Dear Commons Community,
It was announced yesterday that two for-profit universities, Strayer Education Inc. and the Capella Education Company, would merge with Strayer becoming the corporate umbrella both universities will operate under. Each entity will retain its own governing board, president, and other administrative officers, as well as faculty and staff. An article in Business Wire reports on the details of the merger.
“This combination will allow us to accelerate investment in the educational experience we deliver to students at both universities,” said Karl McDonnell, chief executive of Strayer, “while achieving back-office efficiencies captured through the merger of our corporate functions.”
As reported by The Chronicle of Higher Education.
“The move is the latest in a string of changes that have fundamentally altered the terrain of for-profit higher education over the last several years.
In April, Purdue University announced that it had acquired the for-profit online-education behemoth Kaplan University. The purchase surprised many faculty members and students at the public university in Indiana.
The Apollo Education Group, the parent company of the University of Phoenix, was sold to a consortium of investors in 2016, making it a privately held company.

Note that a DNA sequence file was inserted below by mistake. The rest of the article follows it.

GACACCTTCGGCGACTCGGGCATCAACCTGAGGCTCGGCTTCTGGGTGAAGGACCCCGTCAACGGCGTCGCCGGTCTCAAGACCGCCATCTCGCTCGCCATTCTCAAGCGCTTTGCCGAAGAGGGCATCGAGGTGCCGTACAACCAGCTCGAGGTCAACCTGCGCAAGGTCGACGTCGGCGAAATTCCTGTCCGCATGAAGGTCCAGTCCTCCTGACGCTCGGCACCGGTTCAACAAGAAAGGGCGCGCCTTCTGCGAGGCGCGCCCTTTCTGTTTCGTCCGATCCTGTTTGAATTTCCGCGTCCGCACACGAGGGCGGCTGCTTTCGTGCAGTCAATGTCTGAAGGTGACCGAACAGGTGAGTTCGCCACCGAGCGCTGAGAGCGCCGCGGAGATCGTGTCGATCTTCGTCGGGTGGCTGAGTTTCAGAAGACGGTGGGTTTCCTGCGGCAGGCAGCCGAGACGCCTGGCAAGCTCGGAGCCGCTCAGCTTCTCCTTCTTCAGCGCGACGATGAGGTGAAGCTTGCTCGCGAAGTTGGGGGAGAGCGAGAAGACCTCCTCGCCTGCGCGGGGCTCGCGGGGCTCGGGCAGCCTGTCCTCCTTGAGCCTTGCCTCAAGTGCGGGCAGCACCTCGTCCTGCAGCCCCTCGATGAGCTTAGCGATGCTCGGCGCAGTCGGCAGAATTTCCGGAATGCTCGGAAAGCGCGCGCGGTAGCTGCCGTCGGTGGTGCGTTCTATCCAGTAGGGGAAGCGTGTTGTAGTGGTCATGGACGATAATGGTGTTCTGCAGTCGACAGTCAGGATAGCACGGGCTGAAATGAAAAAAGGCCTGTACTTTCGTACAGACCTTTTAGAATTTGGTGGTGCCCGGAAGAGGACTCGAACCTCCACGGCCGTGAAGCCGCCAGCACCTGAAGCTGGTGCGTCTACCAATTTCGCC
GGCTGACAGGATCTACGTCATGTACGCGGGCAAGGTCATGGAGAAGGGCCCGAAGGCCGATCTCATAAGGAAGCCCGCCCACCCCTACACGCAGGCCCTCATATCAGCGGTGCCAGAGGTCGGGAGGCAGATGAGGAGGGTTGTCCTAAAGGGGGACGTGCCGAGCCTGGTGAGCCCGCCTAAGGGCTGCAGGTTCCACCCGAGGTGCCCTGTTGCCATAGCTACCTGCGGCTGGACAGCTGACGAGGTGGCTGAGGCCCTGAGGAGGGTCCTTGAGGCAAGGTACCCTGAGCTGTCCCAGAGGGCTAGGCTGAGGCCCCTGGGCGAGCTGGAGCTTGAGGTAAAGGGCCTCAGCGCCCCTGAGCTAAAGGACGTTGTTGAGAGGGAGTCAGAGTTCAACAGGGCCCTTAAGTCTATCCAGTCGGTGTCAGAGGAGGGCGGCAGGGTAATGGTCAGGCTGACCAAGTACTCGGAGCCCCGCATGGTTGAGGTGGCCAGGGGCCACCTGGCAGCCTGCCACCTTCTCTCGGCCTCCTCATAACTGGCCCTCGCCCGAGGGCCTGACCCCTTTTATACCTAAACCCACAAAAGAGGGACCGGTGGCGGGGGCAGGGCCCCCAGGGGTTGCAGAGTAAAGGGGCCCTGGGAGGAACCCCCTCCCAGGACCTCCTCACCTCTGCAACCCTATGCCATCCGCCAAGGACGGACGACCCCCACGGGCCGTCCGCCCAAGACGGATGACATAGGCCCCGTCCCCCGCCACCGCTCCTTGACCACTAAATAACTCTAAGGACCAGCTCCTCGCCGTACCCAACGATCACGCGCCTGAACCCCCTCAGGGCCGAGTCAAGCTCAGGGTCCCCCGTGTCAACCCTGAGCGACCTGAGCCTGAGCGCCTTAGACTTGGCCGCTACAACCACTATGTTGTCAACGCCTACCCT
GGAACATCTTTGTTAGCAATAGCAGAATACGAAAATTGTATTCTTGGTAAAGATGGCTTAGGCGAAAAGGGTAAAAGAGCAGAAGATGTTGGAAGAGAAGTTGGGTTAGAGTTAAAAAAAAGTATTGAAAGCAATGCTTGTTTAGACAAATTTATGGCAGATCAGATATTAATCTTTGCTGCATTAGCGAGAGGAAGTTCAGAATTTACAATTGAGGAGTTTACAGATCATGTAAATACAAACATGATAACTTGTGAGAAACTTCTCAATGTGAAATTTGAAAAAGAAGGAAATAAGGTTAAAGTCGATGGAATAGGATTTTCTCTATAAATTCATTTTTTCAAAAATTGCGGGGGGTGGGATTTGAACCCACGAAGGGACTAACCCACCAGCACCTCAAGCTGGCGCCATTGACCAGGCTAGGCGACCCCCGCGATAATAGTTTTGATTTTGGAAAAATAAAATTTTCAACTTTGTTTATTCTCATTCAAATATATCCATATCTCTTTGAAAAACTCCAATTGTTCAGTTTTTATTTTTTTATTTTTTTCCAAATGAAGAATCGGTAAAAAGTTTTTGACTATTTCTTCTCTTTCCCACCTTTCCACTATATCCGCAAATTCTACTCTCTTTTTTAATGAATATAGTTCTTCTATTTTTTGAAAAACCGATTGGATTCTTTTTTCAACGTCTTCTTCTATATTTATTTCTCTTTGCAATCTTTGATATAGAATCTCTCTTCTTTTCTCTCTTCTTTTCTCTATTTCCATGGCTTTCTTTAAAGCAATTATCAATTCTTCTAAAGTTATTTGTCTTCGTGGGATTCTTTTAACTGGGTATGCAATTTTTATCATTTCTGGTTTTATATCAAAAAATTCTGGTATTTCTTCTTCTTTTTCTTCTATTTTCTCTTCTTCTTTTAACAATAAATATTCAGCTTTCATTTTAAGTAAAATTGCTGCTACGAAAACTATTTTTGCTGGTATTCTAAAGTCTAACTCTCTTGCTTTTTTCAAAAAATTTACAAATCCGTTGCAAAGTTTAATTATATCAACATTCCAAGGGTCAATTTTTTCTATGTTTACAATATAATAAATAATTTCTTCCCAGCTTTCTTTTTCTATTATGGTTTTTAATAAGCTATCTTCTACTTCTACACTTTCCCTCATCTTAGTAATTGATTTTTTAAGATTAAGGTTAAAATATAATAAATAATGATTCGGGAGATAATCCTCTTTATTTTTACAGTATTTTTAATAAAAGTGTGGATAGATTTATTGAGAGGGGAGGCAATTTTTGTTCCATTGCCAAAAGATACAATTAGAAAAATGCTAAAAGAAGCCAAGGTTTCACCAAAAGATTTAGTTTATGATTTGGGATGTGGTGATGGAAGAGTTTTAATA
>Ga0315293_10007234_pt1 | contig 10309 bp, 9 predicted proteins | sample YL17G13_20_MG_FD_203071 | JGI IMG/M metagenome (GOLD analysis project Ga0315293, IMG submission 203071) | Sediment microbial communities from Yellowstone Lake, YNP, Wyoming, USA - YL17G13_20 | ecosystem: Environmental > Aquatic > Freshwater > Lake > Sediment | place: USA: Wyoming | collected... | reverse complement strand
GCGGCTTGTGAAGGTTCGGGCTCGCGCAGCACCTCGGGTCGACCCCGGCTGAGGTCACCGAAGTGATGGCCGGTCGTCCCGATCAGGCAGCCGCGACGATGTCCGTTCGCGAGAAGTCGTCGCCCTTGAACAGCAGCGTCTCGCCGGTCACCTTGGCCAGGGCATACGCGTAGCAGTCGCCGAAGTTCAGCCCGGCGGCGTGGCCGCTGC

There was also the dramatic demise of ITT Educational Services Inc., which closed all of its campuses last year, after a series of investigations led the Department of Education to suspend its access to federal student-loan dollars.
In 2015, Corinthian Colleges Inc. announced it would cease operations at its remaining locations, and filed for Chapter 11 bankruptcy. And the Career Education Corporation, which enrolled more than 100,000 students in 2011, is now a shell of its former self and has sold several of its entities.
But the sequence of misfortune for the sector does not mean that it should be counted out. Several observers have noticed a friendlier climate for for-profit colleges under the Trump administration. In June, Education Secretary Betsy DeVos announced that the department would re-regulate the borrower defense-to-repayment and gainful-employment regulations, two Obama-era rules aimed primarily at policing the sector.”
These are interesting time for the for-profit higher education sector.